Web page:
• For written text, ensure that your content is legible. Avoid detailed or distracting backgrounds and ensure that there is contrast between background content and text, utilising legible fonts and appropriate font sizes. Too much clutter and information can lead to visual stress.

  • Make use of plain language and avoid jargon.

  • For recorded words and video, ensure the mouth is clear, that words are slowed and that the person speaking is not directly looking at the camera. Alongside the video, consider providing captions and/or a transcript, which in the UK may be considered a ‘reasonable adjustment’ under the Equalities Act 2010.

  • Be aware of unwritten rules – you will be taken literally by some.

Consider how the information you present will be interpreted – could it be taken literally? What impact would this outcome have?

It is important that content flows and reads naturally. The direction of movement between one section and the next should be clear, with no ‘dead ends’. Consider the order and manner in which you would want an end user to engage with your content.

User choice

Try to be flexible and provide choice for those taking part in your activity. What works for you may not work for them, and so all engagement should have the flexibility to give the user choice of how they wish to engage with the subject matter.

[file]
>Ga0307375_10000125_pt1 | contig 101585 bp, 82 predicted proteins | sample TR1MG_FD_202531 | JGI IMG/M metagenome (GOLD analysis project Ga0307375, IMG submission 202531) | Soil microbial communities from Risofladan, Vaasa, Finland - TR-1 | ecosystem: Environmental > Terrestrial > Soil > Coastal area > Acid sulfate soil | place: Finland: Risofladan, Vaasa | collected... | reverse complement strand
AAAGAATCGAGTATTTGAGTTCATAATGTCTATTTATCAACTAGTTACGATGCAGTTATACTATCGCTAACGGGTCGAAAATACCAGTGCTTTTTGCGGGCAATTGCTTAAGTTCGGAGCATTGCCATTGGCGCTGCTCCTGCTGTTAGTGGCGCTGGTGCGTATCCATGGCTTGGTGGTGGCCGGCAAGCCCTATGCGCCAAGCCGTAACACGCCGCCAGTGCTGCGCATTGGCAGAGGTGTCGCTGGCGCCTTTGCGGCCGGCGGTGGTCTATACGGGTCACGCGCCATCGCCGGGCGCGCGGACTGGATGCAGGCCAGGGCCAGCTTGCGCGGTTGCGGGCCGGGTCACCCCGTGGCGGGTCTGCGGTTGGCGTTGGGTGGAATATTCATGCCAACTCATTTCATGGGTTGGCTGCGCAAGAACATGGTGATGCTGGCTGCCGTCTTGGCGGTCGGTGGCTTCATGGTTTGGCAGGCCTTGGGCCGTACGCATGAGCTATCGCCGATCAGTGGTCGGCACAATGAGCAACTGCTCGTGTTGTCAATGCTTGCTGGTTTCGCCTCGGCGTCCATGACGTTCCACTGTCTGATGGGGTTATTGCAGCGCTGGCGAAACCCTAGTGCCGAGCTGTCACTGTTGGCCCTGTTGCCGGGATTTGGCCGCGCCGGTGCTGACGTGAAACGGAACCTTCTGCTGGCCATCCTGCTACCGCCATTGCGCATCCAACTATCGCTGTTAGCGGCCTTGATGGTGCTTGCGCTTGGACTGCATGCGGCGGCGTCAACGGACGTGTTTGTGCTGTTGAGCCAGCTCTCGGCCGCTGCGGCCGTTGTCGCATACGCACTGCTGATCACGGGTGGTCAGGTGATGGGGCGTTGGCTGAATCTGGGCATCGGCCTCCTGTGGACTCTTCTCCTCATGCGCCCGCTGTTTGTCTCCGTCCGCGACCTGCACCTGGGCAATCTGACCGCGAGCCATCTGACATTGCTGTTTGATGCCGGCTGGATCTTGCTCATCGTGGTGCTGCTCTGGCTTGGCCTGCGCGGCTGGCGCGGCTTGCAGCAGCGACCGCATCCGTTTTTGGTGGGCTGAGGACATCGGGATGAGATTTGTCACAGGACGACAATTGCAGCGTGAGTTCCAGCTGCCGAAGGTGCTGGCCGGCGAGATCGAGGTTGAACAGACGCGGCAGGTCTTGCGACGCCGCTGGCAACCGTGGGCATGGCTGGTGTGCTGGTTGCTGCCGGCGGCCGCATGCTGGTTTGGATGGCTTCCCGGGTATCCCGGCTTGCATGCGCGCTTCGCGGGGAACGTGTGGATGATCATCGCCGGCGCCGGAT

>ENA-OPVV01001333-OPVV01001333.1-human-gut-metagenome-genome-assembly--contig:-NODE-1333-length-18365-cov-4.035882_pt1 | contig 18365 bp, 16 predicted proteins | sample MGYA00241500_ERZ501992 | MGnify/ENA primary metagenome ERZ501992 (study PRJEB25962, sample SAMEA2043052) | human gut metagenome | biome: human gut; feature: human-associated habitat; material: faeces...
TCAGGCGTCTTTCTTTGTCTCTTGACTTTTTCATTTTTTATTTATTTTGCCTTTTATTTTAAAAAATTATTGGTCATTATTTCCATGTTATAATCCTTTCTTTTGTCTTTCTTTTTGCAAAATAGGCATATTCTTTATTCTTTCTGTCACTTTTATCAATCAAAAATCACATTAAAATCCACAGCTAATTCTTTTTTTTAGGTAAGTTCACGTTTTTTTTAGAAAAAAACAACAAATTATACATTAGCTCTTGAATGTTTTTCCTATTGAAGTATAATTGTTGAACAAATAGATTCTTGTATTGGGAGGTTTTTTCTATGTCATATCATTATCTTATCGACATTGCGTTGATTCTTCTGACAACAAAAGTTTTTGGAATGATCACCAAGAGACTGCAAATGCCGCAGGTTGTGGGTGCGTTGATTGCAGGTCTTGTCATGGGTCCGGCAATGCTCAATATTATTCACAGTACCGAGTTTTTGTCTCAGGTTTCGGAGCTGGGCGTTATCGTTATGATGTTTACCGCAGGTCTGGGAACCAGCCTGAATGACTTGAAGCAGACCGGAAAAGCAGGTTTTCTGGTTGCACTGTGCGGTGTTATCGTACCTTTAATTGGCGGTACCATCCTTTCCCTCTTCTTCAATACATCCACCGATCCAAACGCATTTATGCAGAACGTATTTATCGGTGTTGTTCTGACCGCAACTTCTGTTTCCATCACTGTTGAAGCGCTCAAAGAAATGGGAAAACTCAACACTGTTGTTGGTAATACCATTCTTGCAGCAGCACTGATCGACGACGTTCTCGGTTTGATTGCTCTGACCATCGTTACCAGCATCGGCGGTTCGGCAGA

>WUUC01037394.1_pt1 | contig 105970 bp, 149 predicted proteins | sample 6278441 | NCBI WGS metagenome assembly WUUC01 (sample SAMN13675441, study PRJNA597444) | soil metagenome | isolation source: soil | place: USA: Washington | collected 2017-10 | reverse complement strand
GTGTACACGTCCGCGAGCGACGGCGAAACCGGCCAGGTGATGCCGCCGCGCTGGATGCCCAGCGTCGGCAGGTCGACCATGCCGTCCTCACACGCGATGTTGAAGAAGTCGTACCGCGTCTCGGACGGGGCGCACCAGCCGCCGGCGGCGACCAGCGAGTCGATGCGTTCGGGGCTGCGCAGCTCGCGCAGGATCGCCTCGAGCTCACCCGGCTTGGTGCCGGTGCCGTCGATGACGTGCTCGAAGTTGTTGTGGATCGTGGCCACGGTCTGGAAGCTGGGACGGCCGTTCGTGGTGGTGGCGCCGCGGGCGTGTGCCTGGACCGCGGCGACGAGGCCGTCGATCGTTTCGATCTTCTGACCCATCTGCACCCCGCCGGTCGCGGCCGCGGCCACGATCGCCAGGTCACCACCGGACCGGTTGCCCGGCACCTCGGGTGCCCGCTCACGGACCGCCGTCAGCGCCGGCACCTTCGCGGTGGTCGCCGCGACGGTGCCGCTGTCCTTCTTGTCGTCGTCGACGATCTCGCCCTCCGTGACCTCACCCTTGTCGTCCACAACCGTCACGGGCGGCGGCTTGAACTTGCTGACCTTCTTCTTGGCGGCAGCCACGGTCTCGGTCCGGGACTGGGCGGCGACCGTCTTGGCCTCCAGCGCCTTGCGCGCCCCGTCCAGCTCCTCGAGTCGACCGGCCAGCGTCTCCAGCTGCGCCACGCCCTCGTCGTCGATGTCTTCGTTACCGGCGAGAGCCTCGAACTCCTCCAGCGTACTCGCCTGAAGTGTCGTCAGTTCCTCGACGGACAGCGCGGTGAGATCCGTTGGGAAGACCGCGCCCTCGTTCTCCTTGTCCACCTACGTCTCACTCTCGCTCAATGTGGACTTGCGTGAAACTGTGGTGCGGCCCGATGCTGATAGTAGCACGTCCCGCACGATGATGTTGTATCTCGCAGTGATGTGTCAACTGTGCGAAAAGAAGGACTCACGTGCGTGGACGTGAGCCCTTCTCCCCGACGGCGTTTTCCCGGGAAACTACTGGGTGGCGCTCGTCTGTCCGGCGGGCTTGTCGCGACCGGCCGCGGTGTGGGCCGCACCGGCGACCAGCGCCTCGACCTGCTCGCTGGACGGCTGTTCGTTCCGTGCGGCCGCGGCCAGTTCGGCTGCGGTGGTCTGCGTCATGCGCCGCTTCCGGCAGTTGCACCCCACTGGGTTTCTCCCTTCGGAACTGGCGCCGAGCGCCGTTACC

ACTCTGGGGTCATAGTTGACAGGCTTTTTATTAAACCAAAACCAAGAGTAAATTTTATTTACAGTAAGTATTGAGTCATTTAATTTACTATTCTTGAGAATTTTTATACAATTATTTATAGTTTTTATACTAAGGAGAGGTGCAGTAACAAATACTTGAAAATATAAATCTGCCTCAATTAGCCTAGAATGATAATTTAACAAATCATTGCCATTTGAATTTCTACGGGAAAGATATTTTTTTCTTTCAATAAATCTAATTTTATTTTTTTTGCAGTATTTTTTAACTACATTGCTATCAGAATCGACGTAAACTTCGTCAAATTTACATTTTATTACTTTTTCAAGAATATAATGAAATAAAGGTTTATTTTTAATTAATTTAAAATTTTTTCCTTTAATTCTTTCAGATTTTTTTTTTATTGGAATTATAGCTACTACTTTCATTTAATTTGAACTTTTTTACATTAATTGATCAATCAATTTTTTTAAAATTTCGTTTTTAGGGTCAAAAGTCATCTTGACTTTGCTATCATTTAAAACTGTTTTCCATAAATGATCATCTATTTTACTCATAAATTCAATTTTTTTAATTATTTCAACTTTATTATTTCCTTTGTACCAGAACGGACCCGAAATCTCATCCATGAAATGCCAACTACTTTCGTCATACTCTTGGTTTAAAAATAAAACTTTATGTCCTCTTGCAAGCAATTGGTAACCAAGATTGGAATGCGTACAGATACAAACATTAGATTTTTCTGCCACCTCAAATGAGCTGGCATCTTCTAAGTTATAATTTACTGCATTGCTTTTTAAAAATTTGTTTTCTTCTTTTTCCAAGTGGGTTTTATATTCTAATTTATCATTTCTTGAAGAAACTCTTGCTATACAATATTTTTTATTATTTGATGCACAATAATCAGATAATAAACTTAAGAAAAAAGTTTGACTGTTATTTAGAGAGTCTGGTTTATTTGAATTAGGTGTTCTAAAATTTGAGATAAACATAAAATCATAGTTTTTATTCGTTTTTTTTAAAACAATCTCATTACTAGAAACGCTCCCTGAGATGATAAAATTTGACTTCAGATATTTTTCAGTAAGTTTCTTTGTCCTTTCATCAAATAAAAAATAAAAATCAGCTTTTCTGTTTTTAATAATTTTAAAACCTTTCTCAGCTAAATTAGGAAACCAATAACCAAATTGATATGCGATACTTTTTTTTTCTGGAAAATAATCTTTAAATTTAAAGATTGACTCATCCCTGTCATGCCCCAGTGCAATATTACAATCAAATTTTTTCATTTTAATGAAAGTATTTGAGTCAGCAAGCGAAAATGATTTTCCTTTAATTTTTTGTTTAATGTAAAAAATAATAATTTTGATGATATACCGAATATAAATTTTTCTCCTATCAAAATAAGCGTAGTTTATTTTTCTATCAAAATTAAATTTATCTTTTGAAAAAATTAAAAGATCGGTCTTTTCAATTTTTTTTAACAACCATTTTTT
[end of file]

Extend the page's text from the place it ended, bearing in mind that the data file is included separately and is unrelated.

Presenting information in different ways also maximises the opportunities people have to digest and understand it.

Provide information in a variety of formats. This is more than just providing content in large print – think about the use of images, videos, audio versions of written collateral or even providing content in multiple languages. Importantly, try to make this information readily available – the act of having to request it can switch people off and disenfranchise them.

As part of this, do not be afraid to experiment and incorporate new technologies. For example, many people (not just those that are neurodivergent) may struggle to visualise 2D plans in a 3D space. New technology such as VR or online mapping tools can boost accessibility in a way that may not have previously been possible.

Give people choice in how they contact you. Do not force users down the route of just getting in touch via a webform – they might prefer to speak over the phone, in writing or at a face-to-face event.

If holding an event, consider introducing either a quiet space for those who need it, or even block out dedicated ‘quiet hours’ within the exhibition run time.

Think about how you are asking people to take part in engagement activity – are you asking people to provide written feedback on paperforms etc? If so, why not also offer the ability for people to take part via laptops, tablets or their own personal devices? This can allow those who struggle with writing out their thoughts to use voice to text tools to still give their feedback. Likewise, some people may not feel comfortable being approached, so ensure that your activity includes options for people who feel this way.